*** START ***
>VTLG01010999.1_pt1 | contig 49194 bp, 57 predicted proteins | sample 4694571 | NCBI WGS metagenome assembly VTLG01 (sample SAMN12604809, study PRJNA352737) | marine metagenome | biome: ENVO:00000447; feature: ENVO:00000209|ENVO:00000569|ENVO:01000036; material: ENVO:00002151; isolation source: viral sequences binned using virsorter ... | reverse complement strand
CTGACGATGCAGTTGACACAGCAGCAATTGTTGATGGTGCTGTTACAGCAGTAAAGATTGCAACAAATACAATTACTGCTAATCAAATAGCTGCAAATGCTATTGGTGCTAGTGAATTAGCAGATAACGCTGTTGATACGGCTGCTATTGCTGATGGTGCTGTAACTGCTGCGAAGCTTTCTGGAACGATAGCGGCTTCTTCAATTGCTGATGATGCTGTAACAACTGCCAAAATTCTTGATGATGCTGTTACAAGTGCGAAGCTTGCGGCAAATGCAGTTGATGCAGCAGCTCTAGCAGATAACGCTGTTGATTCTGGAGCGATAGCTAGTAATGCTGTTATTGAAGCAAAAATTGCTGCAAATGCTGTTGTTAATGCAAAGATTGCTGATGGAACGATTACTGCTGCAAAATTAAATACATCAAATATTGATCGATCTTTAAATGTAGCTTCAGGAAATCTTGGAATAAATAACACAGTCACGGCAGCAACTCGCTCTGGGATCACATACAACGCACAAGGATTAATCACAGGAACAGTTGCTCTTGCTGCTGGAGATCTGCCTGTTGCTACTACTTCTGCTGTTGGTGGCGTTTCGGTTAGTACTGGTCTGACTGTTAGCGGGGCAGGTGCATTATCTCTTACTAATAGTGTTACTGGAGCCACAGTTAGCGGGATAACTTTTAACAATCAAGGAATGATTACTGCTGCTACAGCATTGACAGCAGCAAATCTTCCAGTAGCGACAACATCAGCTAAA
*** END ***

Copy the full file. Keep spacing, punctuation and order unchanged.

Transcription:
>VTLG01010999.1_pt1 | contig 49194 bp, 57 predicted proteins | sample 4694571 | NCBI WGS metagenome assembly VTLG01 (sample SAMN12604809, study PRJNA352737) | marine metagenome | biome: ENVO:00000447; feature: ENVO:00000209|ENVO:00000569|ENVO:01000036; material: ENVO:00002151; isolation source: viral sequences binned using virsorter ... | reverse complement strand
CTGACGATGCAGTTGACACAGCAGCAATTGTTGATGGTGCTGTTACAGCAGTAAAGATTGCAACAAATACAATTACTGCTAATCAAATAGCTGCAAATGCTATTGGTGCTAGTGAATTAGCAGATAACGCTGTTGATACGGCTGCTATTGCTGATGGTGCTGTAACTGCTGCGAAGCTTTCTGGAACGATAGCGGCTTCTTCAATTGCTGATGATGCTGTAACAACTGCCAAAATTCTTGATGATGCTGTTACAAGTGCGAAGCTTGCGGCAAATGCAGTTGATGCAGCAGCTCTAGCAGATAACGCTGTTGATTCTGGAGCGATAGCTAGTAATGCTGTTATTGAAGCAAAAATTGCTGCAAATGCTGTTGTTAATGCAAAGATTGCTGATGGAACGATTACTGCTGCAAAATTAAATACATCAAATATTGATCGATCTTTAAATGTAGCTTCAGGAAATCTTGGAATAAATAACACAGTCACGGCAGCAACTCGCTCTGGGATCACATACAACGCACAAGGATTAATCACAGGAACAGTTGCTCTTGCTGCTGGAGATCTGCCTGTTGCTACTACTTCTGCTGTTGGTGGCGTTTCGGTTAGTACTGGTCTGACTGTTAGCGGGGCAGGTGCATTATCTCTTACTAATAGTGTTACTGGAGCCACAGTTAGCGGGATAACTTTTAACAATCAAGGAATGATTACTGCTGCTACAGCATTGACAGCAGCAAATCTTCCAGTAGCGACAACATCAGCTAAA